This coauthored volume may very well be the first book on medievalism(s) I would be happy to recommend to someone new to medievalism studies. Because of the subaltern status of medievalism studies in relation to its dominant academic sister, medieval studies, early practitioners avoided writing this kind of book and limited their work to more narrowly defined case studies or programmatic introductions to journal issues and essay collections. Then, within the last decade, numerous book-length projects deepened our knowledge of certain larger thematic or theoretical aspects: Kathleen Biddick (The Shock of Medievalism, 1998), John Ganim (Medievalism and Orientalism, 2005), Nicholas Haydock (Movie Medievalism, 2008), Bruce Holsinger (The Premodern Condition, 2005), Erin Felicia Labbie (Lacan's Medievalism, 2006), Clare Simmons (Popular Medievalism in Romantic-Era Britain, 2011), and Louise D'Arcens (Old Songs in the Timeless Land: Medievalism in Australian Literature, 2011), etc. Even the only study at least somewhat comparable to the volume under review, Michael Alexander's Medievalism: The Middle Ages in Modern England (2007), limits its scope to the reception of medieval culture in England since 1760. Thus, Medievalisms comes at a kairotic moment in the history of medievalism studies.
Pugh and Weisl, intimately familiar as they are with the history and development of medievalism studies, succeed at filling the gaps left open by their predecessors' work. Similar to faculty in a humanities department creating a traditional curriculum, they adopt a "coverage" model for their broader approach to speaking about medievalism[s], including chapters on major authors and figures (Dante; Arthur; Robin Hood), major genres or discourses (literature; movies; politics), and major audiences or groups (children's literature; experiential medievalisms). Within these larger categories, they cover examples from various periods (Renaissance through contemporary), include essential theoretical considerations (anachronism, pleasure, consumption, iconicity, etc.), and adduce information from academic and popular sources (performances, personal interviews, player's guides). Thus, the authors deliver on their promise, made in the introductory chapter, that medievalisms, through their "various modes of meaning," invite us "both to explore and ignore history, to create a magical Middle Ages reflective of our unique desires, building our very own selves through a relationship with history that is simultaneously the past and the magical past that we wish it might have been" (10). This very well expresses my own goals with teaching and researching medievalisms, and Pugh and Weisl have me convinced that their well rounded, clear, and refreshingly concise book will find its place in advanced undergraduate and graduate classrooms in the English-speaking world.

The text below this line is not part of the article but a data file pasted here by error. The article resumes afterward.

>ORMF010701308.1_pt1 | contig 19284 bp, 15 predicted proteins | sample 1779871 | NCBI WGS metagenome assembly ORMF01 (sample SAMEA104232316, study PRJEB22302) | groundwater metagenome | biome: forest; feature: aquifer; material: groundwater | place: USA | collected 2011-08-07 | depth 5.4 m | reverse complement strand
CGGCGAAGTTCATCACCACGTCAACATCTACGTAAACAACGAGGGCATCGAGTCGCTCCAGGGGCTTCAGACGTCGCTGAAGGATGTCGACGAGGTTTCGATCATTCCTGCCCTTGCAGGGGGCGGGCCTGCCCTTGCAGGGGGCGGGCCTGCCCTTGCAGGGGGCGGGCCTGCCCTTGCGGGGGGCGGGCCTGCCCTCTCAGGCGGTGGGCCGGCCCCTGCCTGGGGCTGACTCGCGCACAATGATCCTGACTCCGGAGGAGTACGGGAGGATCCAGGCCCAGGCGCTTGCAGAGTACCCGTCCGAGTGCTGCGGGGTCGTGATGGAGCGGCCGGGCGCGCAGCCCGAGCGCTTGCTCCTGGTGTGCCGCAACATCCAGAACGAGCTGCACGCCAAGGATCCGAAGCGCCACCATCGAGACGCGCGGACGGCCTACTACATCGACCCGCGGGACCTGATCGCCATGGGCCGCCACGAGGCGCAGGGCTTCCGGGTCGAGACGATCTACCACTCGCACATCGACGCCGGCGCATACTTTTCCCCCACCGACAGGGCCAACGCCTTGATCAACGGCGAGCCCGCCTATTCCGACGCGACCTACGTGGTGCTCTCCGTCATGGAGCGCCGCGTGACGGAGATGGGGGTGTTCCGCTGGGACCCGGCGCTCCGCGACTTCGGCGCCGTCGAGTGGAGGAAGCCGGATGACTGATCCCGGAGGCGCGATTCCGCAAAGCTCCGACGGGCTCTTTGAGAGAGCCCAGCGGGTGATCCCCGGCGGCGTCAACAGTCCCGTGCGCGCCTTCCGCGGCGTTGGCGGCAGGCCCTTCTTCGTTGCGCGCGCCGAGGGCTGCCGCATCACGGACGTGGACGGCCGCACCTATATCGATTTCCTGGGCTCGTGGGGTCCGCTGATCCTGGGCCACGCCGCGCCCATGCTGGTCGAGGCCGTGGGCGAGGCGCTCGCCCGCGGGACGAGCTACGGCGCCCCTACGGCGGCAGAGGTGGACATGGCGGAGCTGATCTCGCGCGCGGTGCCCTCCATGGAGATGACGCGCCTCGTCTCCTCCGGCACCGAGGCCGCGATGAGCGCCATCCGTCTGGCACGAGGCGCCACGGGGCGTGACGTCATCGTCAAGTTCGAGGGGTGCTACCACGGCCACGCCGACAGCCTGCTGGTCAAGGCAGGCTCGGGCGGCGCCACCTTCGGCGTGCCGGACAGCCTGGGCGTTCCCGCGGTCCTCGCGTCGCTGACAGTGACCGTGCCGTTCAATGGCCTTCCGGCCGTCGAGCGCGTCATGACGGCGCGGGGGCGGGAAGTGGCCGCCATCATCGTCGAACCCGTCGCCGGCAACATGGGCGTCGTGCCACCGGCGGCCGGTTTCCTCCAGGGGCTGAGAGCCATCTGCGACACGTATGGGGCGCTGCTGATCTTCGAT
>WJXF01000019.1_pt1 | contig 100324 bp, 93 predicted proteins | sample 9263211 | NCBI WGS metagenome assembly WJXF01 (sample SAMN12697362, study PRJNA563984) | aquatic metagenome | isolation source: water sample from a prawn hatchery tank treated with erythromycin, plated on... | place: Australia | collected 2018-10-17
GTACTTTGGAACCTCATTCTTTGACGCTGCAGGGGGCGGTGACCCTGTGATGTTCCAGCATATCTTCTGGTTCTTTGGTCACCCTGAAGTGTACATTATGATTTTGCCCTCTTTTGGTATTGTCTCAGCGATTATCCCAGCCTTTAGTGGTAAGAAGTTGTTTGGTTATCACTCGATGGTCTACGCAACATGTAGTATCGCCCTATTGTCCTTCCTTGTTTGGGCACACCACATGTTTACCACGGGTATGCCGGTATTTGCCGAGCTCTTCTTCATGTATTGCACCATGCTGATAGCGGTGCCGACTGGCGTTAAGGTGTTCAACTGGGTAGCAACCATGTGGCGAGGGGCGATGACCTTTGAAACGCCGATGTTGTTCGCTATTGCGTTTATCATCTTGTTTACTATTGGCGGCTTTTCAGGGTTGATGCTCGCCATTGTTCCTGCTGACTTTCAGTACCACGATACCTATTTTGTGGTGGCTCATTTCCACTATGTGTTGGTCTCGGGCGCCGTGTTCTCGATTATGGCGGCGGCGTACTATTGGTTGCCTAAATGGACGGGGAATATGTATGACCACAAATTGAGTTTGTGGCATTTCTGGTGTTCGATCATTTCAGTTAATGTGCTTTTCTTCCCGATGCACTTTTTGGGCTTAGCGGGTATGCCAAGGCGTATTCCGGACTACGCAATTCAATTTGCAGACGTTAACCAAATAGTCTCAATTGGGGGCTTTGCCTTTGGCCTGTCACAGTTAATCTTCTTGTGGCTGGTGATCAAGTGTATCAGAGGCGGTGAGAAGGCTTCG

The individual chapters, hybrids between case studies and surveys, all succeed in providing valuable pieces of the mosaic that is medievalism: a reception history of often contradictory views demonstrates Dante's "malleability in the cultural imaginary" (7); postmedieval authors reveal their anxieties of influence when they engage with their medieval or medievalizing forebears in often conflicting ways, as when Shakespeare lauds Chaucer, but Twain ridicules Scott; fantasies of innocence, childrens' and the medieval period's own, abound in literature for children; the mythical masculinities of medieval outlaw (Robin) and king (Arthur) offer fascinating views on how gender identity moves throughout history; filmmakers betray their idiosyncratic dreams of the medieval past by their use of anachronism; the transcendent nature of music and art provides an opportunity for overcoming the real temporal chasm separating postmedieval from medieval subjects; games and reenactments, similarly, offer an escape from the "chronological coincidence" of one's actual life to "live anew in a past deemed intrinsically more satisfying than the present" (9); and mostly negative and dark images of the medieval period emerge from the violence and conflict associated with premodern laws and anti-democratic political organizational forms.